Rabies virus causes an acute progressive viral encephalitis that is almost always fatal if postexposure prophylaxis is not administered before the onset of signs or symptoms.

What is added by this report?

In August 2010, a man aged 19 years died of rabies in Louisiana after being bitten by a vampire bat in his home in Michoacán, Mexico; this case represents the first reported human death from a vampire bat rabies virus variant in the United States.

What are the implications for public health practice?

Public health officials should increase awareness of the risk for rabies after bat and other wildlife exposures. Furthermore, clinicians caring for patients with acute progressive encephalitis should consider rabies in the differential diagnosis and implement early infection control measures.


Use of trade names and commercial sources is for identification only and does not imply endorsement by the U.S. Department of Health and Human Services.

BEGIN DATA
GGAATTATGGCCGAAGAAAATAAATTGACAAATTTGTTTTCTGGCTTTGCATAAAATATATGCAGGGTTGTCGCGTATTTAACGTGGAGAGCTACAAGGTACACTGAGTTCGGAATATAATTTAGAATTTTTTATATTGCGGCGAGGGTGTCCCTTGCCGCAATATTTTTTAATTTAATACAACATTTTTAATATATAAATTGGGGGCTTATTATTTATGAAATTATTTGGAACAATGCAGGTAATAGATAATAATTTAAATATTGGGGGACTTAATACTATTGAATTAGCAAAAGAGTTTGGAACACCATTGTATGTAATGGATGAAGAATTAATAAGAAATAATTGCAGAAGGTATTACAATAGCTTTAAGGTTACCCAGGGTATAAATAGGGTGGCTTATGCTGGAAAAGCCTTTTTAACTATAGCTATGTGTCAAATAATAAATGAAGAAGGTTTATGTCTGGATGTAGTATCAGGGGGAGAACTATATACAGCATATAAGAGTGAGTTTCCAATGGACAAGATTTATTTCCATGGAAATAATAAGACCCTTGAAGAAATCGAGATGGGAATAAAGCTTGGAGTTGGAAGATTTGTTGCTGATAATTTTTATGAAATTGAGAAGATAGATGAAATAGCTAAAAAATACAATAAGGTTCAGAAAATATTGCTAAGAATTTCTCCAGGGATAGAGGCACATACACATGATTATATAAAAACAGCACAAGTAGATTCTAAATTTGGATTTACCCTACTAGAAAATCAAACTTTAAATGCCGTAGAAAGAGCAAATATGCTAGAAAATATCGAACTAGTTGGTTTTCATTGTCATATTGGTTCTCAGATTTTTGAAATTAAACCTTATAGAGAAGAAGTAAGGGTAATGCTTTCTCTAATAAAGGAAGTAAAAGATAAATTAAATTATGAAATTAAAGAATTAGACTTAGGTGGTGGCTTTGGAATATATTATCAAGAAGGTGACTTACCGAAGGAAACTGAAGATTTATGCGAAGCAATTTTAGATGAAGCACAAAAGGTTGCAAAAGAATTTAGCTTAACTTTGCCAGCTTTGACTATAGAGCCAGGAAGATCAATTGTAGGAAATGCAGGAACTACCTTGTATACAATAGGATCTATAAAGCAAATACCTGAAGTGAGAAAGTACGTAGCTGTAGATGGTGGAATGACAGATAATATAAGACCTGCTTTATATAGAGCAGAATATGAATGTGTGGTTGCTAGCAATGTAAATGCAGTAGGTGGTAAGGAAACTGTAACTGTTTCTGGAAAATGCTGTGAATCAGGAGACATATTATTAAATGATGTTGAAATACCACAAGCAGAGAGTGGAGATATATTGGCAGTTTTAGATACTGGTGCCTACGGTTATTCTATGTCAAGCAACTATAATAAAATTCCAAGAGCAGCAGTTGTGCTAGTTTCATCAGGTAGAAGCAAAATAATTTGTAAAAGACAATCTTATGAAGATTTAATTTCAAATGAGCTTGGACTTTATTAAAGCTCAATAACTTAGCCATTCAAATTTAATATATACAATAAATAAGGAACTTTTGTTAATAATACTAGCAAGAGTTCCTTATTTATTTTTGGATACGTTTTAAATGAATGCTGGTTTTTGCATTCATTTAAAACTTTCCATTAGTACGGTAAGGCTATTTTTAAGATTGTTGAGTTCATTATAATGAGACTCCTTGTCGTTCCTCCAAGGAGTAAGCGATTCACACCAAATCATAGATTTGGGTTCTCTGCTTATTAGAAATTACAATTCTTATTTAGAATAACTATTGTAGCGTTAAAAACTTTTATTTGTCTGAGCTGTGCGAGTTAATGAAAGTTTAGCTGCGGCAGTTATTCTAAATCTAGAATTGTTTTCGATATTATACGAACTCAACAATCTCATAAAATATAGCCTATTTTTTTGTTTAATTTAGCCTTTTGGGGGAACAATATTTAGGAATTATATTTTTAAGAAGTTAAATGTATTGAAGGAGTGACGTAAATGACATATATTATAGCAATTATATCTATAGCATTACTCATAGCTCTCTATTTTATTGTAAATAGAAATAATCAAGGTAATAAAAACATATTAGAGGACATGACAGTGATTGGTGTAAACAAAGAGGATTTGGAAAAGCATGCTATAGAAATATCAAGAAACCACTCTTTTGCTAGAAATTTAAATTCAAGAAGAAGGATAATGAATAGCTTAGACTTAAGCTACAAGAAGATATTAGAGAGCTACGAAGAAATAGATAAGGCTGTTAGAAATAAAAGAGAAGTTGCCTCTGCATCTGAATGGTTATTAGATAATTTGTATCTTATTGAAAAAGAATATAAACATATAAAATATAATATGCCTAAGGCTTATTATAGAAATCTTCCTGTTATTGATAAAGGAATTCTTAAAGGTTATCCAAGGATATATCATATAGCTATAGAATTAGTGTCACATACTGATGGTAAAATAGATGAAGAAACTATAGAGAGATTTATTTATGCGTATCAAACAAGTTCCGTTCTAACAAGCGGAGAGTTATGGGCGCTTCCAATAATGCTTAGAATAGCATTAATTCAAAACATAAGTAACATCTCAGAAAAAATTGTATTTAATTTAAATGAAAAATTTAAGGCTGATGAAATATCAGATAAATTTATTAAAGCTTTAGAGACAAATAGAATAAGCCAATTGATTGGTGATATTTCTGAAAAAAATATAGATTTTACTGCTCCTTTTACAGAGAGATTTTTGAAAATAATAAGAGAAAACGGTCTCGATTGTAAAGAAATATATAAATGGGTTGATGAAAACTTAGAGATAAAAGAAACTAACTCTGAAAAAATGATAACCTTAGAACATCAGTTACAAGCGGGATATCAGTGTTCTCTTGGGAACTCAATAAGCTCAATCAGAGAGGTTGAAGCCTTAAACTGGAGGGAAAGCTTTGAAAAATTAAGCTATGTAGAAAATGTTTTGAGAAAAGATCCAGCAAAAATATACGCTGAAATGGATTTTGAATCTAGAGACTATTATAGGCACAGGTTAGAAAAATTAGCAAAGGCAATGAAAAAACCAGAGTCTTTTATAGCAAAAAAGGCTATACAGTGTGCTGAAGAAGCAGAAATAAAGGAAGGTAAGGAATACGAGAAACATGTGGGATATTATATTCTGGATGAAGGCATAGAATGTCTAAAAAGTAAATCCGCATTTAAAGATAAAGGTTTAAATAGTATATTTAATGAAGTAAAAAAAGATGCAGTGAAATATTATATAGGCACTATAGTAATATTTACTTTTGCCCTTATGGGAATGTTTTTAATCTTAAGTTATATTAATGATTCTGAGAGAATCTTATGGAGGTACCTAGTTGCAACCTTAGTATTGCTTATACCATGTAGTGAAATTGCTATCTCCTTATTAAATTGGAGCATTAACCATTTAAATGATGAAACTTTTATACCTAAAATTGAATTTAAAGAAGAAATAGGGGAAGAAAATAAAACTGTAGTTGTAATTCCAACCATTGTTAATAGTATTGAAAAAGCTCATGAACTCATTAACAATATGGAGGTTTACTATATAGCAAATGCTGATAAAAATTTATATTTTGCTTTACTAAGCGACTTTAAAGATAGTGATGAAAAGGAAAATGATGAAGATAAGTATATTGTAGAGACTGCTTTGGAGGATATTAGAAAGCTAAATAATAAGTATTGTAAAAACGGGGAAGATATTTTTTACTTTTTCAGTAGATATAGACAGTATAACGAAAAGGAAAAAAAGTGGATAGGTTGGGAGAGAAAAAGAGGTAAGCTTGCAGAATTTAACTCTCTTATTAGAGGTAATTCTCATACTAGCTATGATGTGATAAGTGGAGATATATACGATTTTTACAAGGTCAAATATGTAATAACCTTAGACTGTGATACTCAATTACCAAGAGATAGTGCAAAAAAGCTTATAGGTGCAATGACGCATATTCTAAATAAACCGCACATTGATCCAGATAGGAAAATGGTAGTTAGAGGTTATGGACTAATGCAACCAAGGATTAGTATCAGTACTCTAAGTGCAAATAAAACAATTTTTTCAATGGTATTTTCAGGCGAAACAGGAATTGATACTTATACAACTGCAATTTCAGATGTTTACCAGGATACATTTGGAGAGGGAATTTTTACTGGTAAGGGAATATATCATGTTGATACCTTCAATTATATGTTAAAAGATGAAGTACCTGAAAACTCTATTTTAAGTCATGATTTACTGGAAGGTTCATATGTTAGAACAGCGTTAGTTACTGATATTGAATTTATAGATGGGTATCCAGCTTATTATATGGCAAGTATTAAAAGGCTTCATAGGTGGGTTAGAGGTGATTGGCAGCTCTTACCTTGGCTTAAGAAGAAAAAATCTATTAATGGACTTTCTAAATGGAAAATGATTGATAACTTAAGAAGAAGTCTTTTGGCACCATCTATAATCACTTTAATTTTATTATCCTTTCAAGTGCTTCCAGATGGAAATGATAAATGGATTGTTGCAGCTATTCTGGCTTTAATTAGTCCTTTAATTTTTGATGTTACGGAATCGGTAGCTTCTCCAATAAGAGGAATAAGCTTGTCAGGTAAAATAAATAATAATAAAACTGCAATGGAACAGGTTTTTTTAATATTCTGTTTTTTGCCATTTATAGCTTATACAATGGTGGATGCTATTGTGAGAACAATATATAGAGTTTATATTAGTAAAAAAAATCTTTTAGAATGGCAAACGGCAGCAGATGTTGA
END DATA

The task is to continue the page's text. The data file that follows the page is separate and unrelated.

References to non-CDC sites on the Internet are provided as a service to MMWR readers and do not constitute or imply endorsement of these organizations or their programs by CDC or the U.S. Department of Health and Human Services. CDC is not responsible for the content of pages found at these sites. URL addresses listed in MMWR were current as of the date of publication.

All MMWR HTML versions of articles are electronic conversions from typeset documents. This conversion might result in character translation or format errors in the HTML version. Users are referred to the electronic PDF version (http://www.cdc.gov/mmwr) and/or the original MMWR paper copy for printable versions of official text, figures, and tables. An original paper copy of this issue can be obtained from the Superintendent of Documents, U.S. Government Printing Office (GPO), Washington, DC 20402-9371; telephone: (202) 512-1800. Contact GPO for current prices.

**Questions or messages regarding errors in formatting should be addressed to mmwrq@cdc.gov.

 
USA.gov: The U.S. Government's Official Web PortalDepartment of Health and Human Services
Centers for Disease Control and Prevention   1600 Clifton Rd. Atlanta, GA 30333, USA
800-CDC-INFO (800-232-4636) TTY: (888) 232-6348 - Contact CDC–INFO
A-Z Index
  1. A
  2. B
  3. C
  4. D
  5. E
  6. F
  7. G
  8. H
  9. I
  10. J
  11. K
  12. L
  13. M
  14. N
  15. O
  16. P
  17. Q
  18. R
  19. S
  20. T
  21. U
  22. V
  23. W
  24. X
  25. Y
  26. Z
  27. #